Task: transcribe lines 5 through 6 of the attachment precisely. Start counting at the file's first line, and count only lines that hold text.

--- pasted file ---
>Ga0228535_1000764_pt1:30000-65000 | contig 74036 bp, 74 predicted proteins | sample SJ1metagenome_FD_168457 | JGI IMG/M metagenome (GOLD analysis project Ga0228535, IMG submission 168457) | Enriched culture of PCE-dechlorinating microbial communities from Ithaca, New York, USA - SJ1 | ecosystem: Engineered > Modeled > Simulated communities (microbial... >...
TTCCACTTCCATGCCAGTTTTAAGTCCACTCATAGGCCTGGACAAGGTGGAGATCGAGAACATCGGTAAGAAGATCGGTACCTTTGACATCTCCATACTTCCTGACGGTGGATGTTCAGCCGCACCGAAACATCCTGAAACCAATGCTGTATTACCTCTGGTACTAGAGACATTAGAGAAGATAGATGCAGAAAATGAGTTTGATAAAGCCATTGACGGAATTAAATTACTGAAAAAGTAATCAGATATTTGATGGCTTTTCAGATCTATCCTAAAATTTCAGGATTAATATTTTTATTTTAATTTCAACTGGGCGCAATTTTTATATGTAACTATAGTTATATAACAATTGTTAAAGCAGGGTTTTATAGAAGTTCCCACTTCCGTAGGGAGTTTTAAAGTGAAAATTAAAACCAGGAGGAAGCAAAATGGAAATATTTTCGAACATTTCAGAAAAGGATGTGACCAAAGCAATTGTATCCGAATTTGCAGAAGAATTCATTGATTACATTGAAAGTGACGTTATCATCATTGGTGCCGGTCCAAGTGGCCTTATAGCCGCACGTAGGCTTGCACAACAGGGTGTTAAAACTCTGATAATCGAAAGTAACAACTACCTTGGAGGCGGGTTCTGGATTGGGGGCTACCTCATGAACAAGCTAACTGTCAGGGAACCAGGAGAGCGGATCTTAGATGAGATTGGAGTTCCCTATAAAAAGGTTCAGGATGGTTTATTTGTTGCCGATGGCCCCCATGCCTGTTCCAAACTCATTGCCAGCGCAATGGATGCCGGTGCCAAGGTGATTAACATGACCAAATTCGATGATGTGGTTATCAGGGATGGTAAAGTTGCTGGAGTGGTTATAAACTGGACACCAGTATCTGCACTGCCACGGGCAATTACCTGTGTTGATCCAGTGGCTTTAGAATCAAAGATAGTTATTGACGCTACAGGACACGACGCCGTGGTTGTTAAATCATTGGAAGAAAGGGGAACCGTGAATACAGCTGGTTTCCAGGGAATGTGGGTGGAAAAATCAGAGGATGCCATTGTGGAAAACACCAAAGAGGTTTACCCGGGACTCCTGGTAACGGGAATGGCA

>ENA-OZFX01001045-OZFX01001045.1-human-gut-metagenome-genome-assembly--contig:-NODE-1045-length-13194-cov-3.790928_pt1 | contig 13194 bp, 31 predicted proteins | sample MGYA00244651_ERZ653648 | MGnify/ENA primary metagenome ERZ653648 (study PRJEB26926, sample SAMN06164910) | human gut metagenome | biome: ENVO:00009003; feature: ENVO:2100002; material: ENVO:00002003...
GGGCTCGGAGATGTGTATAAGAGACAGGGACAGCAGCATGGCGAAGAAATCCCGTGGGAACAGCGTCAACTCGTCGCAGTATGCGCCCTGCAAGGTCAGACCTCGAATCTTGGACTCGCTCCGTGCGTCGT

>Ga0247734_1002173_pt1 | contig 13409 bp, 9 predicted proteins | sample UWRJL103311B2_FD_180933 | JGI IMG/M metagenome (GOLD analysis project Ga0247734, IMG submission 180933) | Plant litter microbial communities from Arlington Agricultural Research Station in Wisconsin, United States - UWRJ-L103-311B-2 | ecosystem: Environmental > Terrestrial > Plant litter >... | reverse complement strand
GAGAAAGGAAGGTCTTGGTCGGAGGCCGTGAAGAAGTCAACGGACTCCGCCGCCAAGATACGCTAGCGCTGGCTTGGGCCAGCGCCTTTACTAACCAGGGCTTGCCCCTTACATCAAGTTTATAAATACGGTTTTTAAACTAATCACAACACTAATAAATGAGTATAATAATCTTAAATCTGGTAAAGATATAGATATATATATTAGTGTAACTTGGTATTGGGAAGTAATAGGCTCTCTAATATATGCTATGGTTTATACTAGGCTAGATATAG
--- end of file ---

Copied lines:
>Ga0247734_1002173_pt1 | contig 13409 bp, 9 predicted proteins | sample UWRJL103311B2_FD_180933 | JGI IMG/M metagenome (GOLD analysis project Ga0247734, IMG submission 180933) | Plant litter microbial communities from Arlington Agricultural Research Station in Wisconsin, United States - UWRJ-L103-311B-2 | ecosystem: Environmental > Terrestrial > Plant litter >... | reverse complement strand
GAGAAAGGAAGGTCTTGGTCGGAGGCCGTGAAGAAGTCAACGGACTCCGCCGCCAAGATACGCTAGCGCTGGCTTGGGCCAGCGCCTTTACTAACCAGGGCTTGCCCCTTACATCAAGTTTATAAATACGGTTTTTAAACTAATCACAACACTAATAAATGAGTATAATAATCTTAAATCTGGTAAAGATATAGATATATATATTAGTGTAACTTGGTATTGGGAAGTAATAGGCTCTCTAATATATGCTATGGTTTATACTAGGCTAGATATAG